The very familiarity of the scene hinders our attention to Luke’s unique details. For example, we might not notice that Luke talks of two men dressed in luminous clothing in the tomb, not the one figure that Mark and Matthew mention. Matthew even calls him an angel. Surely in Luke they are the same kind of otherworldly messengers. Even more significant, however, is the response of the women. In Mark’s gospel, the women are amazed; in Matthew’s account it is the guards who were fearful. In Luke the guards are long gone and we are told that the women are afraid and bow their faces low to the ground.

This is not an image of a mere curtsy, a polite bowing at the hip or even a genuflection. This was a complete full obeisance much like we see in the Muslim prayer posture. Literally, a position of bowing with their faces actually being “to the ground,” a face in the dirt!

Confronted with this totally unexpected mystery, this effacement seems wholly appropriate. The stone rolled away from the doorway, the body of their rabbi/teacher gone, the appearance of two strangely bright men – all these things cannot but fill them, not just with awe, but terror!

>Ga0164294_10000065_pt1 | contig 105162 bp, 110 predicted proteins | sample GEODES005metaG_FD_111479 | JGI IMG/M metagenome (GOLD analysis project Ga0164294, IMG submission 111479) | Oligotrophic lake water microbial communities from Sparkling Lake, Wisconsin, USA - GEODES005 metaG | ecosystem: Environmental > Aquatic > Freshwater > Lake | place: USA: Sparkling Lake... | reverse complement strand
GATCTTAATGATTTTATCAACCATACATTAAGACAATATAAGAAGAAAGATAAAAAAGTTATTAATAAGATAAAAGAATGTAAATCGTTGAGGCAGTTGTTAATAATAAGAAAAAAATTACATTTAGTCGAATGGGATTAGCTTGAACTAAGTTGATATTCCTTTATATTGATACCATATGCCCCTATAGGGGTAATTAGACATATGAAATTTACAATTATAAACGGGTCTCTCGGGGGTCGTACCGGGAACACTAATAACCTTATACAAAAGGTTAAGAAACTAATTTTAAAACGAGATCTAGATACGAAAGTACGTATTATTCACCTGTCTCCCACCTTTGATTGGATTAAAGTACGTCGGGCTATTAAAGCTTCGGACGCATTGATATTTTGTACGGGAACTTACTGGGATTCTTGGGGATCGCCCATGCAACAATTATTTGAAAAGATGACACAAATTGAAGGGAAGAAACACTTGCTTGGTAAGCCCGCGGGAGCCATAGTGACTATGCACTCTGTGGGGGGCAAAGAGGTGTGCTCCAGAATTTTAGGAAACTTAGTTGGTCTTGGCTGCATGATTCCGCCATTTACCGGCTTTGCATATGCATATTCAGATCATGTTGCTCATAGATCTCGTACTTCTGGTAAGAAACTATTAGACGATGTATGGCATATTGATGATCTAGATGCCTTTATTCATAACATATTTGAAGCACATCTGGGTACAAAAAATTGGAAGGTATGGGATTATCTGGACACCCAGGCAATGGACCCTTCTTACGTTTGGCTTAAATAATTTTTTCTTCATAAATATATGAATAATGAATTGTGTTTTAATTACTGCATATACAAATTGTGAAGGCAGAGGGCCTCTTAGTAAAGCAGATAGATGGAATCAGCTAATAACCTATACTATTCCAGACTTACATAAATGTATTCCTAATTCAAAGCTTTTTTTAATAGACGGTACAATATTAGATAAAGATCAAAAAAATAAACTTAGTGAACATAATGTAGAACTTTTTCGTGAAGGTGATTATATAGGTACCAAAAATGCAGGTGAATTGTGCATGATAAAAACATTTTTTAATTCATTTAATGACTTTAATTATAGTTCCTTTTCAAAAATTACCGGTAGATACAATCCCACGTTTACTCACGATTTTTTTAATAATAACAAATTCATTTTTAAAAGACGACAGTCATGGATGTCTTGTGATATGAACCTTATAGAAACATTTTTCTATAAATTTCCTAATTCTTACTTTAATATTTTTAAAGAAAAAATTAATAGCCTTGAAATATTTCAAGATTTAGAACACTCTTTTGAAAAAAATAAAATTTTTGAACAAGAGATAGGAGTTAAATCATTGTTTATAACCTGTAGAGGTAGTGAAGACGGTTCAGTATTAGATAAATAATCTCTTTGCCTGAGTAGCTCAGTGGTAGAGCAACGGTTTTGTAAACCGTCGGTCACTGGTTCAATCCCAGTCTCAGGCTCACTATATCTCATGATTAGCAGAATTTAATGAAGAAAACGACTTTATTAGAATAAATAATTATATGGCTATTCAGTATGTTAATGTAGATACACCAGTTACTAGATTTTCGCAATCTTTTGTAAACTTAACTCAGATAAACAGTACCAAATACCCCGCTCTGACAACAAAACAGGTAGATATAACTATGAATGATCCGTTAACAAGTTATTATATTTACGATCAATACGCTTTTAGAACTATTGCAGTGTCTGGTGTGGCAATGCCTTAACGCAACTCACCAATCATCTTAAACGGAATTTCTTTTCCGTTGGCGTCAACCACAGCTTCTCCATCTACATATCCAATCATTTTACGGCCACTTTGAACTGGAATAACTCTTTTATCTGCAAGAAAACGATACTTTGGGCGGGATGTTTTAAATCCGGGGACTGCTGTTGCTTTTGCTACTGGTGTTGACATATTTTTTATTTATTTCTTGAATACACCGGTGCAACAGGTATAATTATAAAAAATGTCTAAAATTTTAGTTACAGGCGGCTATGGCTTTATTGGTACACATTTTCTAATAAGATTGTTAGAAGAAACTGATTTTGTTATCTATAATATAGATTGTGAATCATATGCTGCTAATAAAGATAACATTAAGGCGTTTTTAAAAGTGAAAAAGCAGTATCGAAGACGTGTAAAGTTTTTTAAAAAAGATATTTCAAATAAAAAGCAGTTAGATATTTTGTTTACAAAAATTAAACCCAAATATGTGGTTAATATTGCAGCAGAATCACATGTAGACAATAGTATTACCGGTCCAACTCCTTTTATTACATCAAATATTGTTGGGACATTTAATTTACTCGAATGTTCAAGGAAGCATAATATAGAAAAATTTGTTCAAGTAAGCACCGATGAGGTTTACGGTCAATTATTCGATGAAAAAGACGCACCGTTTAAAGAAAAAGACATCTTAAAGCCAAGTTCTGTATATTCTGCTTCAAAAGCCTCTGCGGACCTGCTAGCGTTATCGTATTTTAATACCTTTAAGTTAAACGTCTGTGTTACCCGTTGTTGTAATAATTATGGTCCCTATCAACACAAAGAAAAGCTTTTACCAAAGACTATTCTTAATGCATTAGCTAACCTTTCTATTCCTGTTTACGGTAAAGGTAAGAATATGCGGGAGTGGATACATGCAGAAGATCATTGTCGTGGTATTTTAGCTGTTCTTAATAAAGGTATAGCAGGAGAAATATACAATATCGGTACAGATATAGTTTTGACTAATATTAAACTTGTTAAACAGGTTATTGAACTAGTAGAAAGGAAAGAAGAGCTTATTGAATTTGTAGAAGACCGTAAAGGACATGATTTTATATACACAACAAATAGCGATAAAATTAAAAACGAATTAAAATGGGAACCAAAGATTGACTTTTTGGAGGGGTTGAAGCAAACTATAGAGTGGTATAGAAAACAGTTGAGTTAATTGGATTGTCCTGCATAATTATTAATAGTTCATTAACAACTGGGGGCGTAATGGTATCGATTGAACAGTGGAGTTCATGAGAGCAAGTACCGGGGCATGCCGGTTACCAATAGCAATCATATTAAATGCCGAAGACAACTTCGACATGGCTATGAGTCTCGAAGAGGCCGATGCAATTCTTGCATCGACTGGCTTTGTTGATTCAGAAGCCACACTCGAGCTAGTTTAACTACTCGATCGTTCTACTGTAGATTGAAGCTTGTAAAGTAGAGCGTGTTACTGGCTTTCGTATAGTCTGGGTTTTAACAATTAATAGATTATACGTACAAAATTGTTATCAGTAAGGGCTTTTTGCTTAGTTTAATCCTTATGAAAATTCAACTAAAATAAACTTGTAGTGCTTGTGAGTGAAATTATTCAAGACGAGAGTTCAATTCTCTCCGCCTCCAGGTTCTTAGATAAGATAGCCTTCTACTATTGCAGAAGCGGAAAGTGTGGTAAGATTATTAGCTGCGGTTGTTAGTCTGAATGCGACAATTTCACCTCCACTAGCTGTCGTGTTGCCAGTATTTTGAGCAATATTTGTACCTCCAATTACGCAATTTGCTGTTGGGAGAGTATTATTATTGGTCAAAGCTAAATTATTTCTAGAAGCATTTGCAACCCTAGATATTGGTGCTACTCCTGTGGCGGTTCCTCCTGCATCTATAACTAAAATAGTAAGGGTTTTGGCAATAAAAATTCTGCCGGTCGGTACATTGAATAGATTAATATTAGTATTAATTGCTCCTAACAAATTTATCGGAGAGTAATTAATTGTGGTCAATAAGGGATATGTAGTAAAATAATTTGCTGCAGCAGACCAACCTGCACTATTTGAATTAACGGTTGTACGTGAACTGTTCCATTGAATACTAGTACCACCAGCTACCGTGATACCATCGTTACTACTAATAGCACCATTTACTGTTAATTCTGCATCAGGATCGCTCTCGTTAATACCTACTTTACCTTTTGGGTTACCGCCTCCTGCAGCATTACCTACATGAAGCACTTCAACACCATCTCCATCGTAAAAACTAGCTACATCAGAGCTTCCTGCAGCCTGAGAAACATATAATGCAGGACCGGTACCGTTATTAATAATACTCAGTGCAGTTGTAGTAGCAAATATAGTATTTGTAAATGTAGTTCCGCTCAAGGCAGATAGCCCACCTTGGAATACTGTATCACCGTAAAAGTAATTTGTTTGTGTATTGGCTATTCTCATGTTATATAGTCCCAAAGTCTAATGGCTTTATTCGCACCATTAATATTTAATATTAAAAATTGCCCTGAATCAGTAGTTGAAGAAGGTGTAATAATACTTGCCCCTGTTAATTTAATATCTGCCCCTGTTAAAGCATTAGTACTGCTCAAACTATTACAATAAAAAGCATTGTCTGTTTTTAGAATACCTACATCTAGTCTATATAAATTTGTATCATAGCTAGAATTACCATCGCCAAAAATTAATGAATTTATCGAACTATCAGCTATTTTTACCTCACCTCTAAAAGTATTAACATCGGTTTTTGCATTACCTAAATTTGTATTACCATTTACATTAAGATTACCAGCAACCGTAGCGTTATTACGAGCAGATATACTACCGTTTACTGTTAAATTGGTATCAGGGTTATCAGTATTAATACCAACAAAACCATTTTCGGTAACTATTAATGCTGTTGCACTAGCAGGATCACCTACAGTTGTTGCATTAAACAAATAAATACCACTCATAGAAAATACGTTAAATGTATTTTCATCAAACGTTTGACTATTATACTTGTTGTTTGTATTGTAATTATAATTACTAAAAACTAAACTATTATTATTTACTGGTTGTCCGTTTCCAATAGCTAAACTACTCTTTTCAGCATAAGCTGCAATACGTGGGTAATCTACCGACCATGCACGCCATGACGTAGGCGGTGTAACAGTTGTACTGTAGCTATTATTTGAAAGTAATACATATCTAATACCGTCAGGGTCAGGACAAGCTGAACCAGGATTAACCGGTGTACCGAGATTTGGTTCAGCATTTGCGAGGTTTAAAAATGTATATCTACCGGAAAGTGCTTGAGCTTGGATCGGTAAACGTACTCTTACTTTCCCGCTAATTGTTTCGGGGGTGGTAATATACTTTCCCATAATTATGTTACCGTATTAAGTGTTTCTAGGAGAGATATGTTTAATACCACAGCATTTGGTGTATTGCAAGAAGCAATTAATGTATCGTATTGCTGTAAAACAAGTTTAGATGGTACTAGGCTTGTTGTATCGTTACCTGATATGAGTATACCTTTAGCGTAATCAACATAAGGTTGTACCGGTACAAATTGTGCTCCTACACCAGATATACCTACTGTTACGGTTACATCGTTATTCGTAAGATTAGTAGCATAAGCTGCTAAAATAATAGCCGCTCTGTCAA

Yet we who are too accustomed to this story, who are used to thinking of Jesus as our “good buddy,” who have tried to make God as knowable and dependable as breakfast cereal, hardly linger at the dreadful silence of these women with their faces in the dirt. Our efforts to tame the holy dull us to their sense of fear and awe.

We miss Luke’s first preachable lesson here: God’s ways are not our ways. They are beyond our comprehension; they subvert what we expect; they demand the impossible. They are holy precisely because they are not of our own making. When we encounter God’s ways, our first response should always acknowledge this with more than just a nod.

A second lesson we might learn from Luke comes moments later. “Why do you look for the living among the dead?” the angelic visitors say to the tops of the women’s heads. We are just as guilty of such a fruitless search. We too want to tend the corpses of long dead ideas and ideals.